Further discussion delved into the ordinances detailing front lots, back lots and their possible relevance to the situation. (Pages 4, 5 and 6 of the Land Use Planning Ordinance For the Rural Town of Waterford, Maine Effective July 1,1975, Amended March 4, 2006.) Mrs. Sargent commented that according to the existing ordinances, it appeared that with a back lot or a cul de sac, they could subdivide with only 50 feet of frontage. It didn't make sense to her to refuse construction of a single dwelling when the lot could be subdivided for three houses.

       John Eaton stated that he had gone to one of the committee members who had worked on the 150 foot ordinance and asked them what the committee had in mind when they extended the requirement to 150 feet. The answer was that they were trying to prevent “urban sprawl.” He felt that the committee should go ahead and grant the variance. He expressed the feeling that there would be other similar situations coming up (large pieces of land, but with less than 150 feet of frontage.)

       Al Holden replied that the lot must be created before the 150 foot ordinance to be legal, but that it was possible to combine two lots to form the larger piece of land.

       John Huffman added that the role of the committee was to enforce whatever had been passed, but that the idea of a large lot - four acres, 10 acres, 20 acres - not being able to be built on because it has too low frontage doesn't impact urban sprawl. He expressed the hope that the committee would go back and rewrite these provisions so that it could be voted on at the next town meeting so we “wouldn't end up with these ‘odd-ball’ situations. As it sits right now, there is no difference between a four- acre lot and a one-acre lot. It appears that there was no intent by the Sargents to do anything but to follow the rules or they wouldn't have made it 100 feet on the road when that was the rule, but the reasons we are given to grant a variance means basically we can't grant a variance if they split the lot after the date by their own action. I would have a tough time reconciling all this but they did record the change beforehand. If I were looking at it without any background, would I know that it didn't count as a lot? Do I think they did it for some other intent other than to do what the rules said? I don't think so. So technicality there is an issue here, but they did everything they should to make this a buildable lot." The four criteria for justification of the variance were also met.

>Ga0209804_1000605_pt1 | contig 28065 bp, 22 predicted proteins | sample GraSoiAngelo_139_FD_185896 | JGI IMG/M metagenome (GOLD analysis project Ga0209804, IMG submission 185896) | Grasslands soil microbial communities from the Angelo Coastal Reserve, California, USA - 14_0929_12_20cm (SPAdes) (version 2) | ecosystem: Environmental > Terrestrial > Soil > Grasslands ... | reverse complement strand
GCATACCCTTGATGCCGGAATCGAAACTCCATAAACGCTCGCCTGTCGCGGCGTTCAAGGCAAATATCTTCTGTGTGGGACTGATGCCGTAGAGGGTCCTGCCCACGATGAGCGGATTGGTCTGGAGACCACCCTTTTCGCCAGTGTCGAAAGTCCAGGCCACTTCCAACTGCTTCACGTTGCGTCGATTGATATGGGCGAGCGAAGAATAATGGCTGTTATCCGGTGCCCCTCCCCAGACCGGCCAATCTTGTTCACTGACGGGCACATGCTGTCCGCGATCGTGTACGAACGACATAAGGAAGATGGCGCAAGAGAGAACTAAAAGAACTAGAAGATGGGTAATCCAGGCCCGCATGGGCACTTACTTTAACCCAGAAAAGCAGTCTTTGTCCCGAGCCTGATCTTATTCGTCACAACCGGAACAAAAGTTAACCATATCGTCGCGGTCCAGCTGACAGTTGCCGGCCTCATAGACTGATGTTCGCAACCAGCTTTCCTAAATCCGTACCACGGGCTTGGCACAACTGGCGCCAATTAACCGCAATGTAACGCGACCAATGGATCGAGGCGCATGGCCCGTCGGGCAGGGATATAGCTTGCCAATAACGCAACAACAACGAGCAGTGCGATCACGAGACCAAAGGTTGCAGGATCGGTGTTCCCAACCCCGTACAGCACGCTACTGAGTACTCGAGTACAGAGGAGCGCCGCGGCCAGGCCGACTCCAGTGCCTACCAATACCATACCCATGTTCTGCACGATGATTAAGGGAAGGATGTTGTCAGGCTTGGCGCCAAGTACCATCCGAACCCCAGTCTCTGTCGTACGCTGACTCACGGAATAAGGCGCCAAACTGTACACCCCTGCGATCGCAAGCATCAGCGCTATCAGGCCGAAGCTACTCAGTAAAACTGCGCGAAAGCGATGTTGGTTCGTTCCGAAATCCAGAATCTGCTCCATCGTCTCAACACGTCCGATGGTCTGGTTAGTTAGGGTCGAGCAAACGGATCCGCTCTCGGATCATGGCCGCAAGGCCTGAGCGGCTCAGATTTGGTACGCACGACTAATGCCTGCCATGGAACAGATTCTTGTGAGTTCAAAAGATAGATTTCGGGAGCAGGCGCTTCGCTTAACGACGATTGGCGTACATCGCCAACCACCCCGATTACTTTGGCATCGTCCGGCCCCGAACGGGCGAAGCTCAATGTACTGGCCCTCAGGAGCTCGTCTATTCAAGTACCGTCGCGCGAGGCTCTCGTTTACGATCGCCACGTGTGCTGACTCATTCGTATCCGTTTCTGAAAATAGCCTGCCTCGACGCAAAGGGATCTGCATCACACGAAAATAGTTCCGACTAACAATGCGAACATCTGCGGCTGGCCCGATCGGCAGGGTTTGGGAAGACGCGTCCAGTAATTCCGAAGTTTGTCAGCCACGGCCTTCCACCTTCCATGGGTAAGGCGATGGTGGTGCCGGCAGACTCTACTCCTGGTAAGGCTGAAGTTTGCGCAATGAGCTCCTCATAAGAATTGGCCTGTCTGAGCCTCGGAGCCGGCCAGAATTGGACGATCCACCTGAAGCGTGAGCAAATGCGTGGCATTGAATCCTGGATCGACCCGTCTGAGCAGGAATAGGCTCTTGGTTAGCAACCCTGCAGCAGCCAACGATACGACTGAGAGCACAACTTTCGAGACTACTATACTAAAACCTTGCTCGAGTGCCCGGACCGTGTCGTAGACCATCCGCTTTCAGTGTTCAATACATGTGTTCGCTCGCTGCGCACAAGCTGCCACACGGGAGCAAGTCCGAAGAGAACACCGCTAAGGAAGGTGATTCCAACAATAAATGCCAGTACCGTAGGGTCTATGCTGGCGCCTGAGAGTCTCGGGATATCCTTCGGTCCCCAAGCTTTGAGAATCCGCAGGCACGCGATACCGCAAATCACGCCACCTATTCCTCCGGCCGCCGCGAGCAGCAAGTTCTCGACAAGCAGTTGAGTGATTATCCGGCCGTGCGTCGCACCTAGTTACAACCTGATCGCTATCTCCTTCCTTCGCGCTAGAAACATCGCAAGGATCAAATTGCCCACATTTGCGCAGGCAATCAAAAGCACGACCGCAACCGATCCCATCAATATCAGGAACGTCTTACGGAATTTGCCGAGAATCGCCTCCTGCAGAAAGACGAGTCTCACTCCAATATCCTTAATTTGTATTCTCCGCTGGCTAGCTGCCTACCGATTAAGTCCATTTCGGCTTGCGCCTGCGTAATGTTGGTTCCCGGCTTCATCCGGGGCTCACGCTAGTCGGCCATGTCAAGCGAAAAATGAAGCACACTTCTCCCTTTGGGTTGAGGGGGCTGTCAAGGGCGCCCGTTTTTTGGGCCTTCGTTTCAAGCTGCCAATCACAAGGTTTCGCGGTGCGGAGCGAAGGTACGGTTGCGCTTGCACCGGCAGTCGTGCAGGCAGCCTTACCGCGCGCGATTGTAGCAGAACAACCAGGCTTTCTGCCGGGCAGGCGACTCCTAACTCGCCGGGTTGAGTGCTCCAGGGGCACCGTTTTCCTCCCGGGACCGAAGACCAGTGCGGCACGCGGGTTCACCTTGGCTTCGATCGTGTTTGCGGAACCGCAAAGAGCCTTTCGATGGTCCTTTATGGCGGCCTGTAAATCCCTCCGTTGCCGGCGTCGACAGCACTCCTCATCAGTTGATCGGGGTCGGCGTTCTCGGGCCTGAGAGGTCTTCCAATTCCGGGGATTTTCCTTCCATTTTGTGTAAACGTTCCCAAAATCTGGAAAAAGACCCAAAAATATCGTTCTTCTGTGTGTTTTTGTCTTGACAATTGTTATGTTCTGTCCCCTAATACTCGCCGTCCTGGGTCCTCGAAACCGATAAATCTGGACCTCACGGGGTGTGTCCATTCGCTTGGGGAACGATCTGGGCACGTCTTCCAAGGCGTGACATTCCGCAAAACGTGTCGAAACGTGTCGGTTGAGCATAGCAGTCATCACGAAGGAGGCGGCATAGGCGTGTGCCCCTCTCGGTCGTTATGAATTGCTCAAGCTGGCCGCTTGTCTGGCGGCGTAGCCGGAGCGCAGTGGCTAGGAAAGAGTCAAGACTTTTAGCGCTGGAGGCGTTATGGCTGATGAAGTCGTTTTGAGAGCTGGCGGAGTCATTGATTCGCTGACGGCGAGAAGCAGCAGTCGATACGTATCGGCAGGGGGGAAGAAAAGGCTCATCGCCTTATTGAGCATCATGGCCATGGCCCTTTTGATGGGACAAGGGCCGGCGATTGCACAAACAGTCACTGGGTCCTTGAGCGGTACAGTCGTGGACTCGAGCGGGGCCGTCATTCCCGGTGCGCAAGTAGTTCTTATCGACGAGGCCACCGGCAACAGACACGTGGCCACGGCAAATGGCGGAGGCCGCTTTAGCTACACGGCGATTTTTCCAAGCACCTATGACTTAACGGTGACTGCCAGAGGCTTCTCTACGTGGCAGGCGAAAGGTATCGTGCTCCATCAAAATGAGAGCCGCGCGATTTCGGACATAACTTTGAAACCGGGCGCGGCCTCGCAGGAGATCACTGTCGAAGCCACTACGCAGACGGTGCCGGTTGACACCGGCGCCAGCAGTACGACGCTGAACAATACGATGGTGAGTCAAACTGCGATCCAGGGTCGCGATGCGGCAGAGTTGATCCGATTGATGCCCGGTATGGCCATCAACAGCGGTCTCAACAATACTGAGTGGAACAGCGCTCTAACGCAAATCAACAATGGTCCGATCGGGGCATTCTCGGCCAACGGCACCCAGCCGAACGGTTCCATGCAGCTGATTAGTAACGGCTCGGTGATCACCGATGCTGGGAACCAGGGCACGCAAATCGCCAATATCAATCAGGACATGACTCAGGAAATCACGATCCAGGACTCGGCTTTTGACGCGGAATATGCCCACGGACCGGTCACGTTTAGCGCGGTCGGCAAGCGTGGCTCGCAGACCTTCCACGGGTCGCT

Chairman Eaton asked if any board member or anyone else present had questions or comments. In summary, the Sargents had acted in good faith in taking the proper steps for deeds and lot plans, the plan and the deed were legal before the 150 foot town ordinance was passed, and the 150 foot ordinance change had occurred after the house had gone on the market. The four criteria for justification for the variance had also been met.
      The comment was also made that it made more sense in terms of preventing urban sprawl to add one house instead of a four-house development.

      There being no further discussion, Chairman Eaton asked for a vote. The committee voted 5-0 in favor of granting the variance requested by the Sargents, who expressed their appreciation and relief that the matter was settled.

       Al Holden added that the variance must now be recorded at the registry of deeds. John Eaton suggested that the town make an ordinance change for similar lots. The meeting was adjourned at 7:15 p.m.

Respectfully submitted,
Mary DeLorenzo, acting secretary